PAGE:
Written by Chelsea Laskowski
Tuesday, 12 April 2016 13:18
First published on MBC Radio Network Online
Saskatchewan’s First Nations Economic Development Network is telling indigenous success stories with its annual awards.
Terry Bird is an Ashinabe man from George Gordon First Nation. He lives in Saskatoon, and is 2016’s individual of the year, named by the Saskatchewan First Nations Economic Development Network (SFNEDN).
Bird has worked in the public and private sector over the years. Taking on the role as the lead for First Nation and Metis initiatives with K+S Potash Canada has been rewarding and empowering, he said.
“It’s always good to walk onto our site, and see what I see on our site. I see our First Nations people looking after our roads, they’re looking after our security. I mean, I see them putting together our steel, then I see them cleaning our offices and some of them are obviously in the trades – it’s fantastic. And they’re working alongside our non-Native brothers and sisters and working like it should have been, like in the 1870s when we signed treaties,” he said.
He’s behind two policies that were created three years ago to get Metis and First Nations people into business with the company.
Bird gives credit to K+S for acknowledging the need for engagement with indigenous people.
“I don’t like to get into legal stances but my stance as a First Nations person working with an organization is look, this is the right thing to do, outside of the court ‘s judgments and systems, it’s the right thing to do. First Nations people should be benefitting from industry, I mean for God’s sakes they’re across the road, they’re nearby, why aren’t they involved?”
With 344 self-declared First Nations and Metis people in K+S’s 2,000-strong workforce on the Legacy project near Moose Jaw, Bird says they’re doing quite well. K+S has partnered with File Hills Qu’Appelle Tribal Council and Points Athabasca File Hills Qu’appelle Contracting that mine site.
With two forward-looking policies for K+S Potash Canada’s operations across Canada now under his belt, Bird has a big role in building partnerships between K+S and indigenous entrepreneurs.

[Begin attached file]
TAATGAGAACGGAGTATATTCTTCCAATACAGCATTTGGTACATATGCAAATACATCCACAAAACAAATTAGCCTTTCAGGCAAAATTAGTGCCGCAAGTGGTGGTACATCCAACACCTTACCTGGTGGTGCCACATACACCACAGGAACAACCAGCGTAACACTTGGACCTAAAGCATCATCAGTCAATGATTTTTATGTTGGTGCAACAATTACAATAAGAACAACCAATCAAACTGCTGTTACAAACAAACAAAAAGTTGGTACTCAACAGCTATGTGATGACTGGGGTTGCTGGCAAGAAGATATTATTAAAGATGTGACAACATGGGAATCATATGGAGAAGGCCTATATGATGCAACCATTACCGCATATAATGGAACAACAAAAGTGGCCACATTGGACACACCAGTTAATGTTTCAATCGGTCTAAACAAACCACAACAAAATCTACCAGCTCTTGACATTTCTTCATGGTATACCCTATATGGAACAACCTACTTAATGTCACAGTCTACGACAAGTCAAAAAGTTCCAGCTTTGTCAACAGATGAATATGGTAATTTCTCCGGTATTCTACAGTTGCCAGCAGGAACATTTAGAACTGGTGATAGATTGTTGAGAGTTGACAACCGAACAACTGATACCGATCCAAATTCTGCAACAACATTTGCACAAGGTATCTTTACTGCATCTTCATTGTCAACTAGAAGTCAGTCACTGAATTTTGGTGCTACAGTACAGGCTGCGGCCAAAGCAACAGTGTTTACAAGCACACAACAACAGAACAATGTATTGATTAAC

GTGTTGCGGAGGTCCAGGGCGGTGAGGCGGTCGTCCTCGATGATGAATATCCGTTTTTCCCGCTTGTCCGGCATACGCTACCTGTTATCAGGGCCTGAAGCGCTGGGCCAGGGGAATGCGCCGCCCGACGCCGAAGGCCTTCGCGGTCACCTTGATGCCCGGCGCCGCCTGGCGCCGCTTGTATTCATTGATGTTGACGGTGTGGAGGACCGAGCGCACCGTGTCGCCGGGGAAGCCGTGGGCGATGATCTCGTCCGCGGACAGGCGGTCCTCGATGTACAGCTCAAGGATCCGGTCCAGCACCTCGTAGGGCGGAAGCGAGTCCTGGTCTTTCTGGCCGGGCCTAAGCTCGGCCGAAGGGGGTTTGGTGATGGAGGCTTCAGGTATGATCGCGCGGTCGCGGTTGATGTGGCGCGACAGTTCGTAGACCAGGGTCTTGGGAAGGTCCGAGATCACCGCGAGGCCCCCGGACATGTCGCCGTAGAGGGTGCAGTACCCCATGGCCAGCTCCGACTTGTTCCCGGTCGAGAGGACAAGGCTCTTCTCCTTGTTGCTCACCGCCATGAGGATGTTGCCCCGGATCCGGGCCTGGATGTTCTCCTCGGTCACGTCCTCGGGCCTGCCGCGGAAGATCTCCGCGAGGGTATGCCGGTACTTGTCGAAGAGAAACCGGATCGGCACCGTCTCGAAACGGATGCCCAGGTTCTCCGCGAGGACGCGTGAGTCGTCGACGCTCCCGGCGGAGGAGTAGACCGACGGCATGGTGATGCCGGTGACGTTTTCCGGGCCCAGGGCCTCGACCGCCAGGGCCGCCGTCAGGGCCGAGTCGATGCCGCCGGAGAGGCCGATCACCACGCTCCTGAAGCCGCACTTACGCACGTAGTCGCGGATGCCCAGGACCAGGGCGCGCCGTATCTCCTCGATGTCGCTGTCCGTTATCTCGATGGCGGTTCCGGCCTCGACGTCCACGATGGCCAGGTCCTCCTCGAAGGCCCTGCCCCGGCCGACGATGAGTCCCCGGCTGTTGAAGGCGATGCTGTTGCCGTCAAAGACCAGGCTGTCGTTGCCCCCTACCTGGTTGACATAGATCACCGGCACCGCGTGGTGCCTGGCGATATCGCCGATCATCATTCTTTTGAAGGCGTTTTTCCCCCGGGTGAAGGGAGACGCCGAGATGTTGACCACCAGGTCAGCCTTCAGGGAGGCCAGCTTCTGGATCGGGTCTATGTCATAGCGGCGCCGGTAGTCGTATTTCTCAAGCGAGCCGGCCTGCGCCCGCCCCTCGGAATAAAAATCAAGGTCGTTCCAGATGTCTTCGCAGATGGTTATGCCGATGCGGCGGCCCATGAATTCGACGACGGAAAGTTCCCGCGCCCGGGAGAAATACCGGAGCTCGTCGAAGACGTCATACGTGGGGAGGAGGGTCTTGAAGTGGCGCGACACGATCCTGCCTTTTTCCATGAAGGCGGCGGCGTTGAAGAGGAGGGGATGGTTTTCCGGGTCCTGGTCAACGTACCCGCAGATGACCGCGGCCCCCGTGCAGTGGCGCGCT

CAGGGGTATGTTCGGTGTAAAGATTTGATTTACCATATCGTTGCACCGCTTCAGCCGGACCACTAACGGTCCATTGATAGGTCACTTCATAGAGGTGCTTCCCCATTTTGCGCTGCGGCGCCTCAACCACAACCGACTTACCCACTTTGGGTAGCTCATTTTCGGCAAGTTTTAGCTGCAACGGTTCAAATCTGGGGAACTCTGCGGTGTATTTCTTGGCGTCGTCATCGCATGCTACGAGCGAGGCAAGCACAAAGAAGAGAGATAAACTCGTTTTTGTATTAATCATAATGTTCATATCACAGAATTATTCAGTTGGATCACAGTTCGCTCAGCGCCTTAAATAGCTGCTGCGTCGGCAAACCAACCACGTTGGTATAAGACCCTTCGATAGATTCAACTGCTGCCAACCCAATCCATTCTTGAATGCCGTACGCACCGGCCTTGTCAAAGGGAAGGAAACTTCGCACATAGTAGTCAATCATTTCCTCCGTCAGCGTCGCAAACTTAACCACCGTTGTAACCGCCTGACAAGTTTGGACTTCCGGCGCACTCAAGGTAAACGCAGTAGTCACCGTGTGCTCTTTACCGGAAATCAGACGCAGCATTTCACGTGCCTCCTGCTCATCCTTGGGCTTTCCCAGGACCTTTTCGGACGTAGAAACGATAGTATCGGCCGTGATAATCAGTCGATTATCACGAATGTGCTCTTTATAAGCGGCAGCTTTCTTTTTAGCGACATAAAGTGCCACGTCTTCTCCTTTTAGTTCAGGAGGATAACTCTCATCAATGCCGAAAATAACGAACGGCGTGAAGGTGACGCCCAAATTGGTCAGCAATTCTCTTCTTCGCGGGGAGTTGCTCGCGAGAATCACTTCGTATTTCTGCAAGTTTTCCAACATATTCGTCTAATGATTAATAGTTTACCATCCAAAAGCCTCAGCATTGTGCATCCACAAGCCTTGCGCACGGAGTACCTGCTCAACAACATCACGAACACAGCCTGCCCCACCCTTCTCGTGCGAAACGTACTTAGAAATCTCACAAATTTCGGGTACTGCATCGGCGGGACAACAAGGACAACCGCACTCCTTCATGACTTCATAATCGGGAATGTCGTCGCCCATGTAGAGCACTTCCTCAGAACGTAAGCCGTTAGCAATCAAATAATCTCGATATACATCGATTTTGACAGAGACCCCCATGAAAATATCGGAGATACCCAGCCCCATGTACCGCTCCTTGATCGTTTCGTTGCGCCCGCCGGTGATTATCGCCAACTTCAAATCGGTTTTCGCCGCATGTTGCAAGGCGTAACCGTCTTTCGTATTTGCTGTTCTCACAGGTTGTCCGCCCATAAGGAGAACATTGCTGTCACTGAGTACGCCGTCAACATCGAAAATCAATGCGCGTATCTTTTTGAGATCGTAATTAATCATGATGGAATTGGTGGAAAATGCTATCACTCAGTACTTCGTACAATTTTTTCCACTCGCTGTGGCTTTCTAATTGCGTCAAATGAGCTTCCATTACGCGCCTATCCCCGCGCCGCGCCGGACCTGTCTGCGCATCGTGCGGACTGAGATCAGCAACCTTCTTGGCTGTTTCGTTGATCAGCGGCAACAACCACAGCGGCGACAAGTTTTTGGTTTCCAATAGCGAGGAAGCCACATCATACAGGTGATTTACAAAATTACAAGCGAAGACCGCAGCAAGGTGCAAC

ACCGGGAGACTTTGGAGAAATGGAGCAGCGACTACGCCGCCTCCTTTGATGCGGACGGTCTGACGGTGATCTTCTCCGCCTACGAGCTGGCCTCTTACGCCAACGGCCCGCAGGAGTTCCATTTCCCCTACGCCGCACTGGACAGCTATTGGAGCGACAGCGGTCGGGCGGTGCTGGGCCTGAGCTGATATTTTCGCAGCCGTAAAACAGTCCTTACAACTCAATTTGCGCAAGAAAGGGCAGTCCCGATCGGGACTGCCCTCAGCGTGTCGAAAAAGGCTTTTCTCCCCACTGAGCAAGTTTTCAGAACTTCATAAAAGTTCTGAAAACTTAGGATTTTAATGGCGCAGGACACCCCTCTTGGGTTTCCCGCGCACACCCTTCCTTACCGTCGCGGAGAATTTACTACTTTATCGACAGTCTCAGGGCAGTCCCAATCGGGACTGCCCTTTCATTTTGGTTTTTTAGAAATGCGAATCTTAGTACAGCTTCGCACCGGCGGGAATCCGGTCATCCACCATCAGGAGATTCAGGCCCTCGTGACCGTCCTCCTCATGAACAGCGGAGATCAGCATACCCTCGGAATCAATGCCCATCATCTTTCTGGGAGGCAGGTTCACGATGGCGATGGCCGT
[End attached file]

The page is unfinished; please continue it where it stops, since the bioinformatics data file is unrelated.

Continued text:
Making those connections means you have to pound the pavement, but Bird laughingly said in most cases on First Nations he’s pounding the gravel.
“Every day I’m meeting with a new entrepreneur and giving them some guidance on how to get involved with our supply chain,” he said, adding that “some of the things we’re looking for in regards to services and goods we’re going to be needing today and for the future.”
Receiving the SFNEDN’s ‘individual of the year’ award is a significant honour, he said. Bird points out the up-and-coming businesses he deals with are fueling competition for these awards.
“They’re catching on fast, don’t kid yourself. I’m getting a lot of First Nations people that are working on our site with their businesses and they’ve got some contracts and they’re looking ofr more all the time. So there’s that other element, they’re happy to be working for us but they’re hungry, they’re looking for more,” he said.
A big goal this year is for K+S’s Human Resources department to hire in a way that reflects the population, Bird said.
He points out that by 2020 it’s expected 17 to 20 per cent of Saskatchewan’s people will be of First Nation and Metis descent.
Last Updated on Tuesday, 12 April 2016 13:32